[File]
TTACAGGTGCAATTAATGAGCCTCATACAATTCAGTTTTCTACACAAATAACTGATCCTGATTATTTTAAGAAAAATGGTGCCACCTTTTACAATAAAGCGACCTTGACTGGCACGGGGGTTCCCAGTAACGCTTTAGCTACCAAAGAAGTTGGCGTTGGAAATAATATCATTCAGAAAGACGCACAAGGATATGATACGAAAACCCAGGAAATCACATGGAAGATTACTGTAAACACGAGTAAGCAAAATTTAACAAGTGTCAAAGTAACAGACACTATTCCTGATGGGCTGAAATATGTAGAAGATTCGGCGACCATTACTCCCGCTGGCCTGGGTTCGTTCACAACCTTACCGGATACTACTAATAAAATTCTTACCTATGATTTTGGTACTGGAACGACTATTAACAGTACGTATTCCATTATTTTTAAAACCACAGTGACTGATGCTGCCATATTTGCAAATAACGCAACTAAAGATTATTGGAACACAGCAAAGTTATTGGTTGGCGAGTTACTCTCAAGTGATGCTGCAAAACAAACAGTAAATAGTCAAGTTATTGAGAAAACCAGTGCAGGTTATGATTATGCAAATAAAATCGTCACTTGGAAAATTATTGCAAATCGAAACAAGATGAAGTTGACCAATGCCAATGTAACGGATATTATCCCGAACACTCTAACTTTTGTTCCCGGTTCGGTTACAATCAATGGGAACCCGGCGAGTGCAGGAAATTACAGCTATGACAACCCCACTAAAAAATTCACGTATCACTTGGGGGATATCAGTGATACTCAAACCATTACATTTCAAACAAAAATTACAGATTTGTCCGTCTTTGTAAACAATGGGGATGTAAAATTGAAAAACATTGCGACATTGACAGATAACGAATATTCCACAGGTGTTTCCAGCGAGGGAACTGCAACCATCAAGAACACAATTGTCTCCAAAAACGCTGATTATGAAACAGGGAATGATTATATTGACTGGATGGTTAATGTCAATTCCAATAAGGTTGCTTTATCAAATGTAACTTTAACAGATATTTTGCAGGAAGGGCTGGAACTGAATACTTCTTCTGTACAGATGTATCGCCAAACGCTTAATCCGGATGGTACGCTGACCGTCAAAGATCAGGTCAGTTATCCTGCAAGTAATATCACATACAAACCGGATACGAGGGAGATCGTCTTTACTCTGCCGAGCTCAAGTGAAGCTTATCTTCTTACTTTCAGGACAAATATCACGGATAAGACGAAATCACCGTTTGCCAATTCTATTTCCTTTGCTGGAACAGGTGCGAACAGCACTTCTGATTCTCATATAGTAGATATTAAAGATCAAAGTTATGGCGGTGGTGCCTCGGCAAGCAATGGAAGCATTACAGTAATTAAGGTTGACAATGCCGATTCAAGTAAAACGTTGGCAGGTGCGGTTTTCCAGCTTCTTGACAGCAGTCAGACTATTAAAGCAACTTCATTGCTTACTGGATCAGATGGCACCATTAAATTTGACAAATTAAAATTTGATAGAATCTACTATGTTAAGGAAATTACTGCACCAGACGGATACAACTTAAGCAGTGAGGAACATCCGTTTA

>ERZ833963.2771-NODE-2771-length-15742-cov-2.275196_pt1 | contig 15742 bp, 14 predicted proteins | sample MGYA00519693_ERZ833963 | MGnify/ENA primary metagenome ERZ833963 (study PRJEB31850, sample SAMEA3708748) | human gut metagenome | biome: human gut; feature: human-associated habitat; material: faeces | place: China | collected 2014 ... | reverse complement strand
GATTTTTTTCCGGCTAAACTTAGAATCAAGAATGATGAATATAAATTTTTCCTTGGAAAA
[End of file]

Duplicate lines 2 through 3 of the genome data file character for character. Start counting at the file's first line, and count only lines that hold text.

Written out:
>ERZ833963.2771-NODE-2771-length-15742-cov-2.275196_pt1 | contig 15742 bp, 14 predicted proteins | sample MGYA00519693_ERZ833963 | MGnify/ENA primary metagenome ERZ833963 (study PRJEB31850, sample SAMEA3708748) | human gut metagenome | biome: human gut; feature: human-associated habitat; material: faeces | place: China | collected 2014 ... | reverse complement strand
GATTTTTTTCCGGCTAAACTTAGAATCAAGAATGATGAATATAAATTTTTCCTTGGAAAA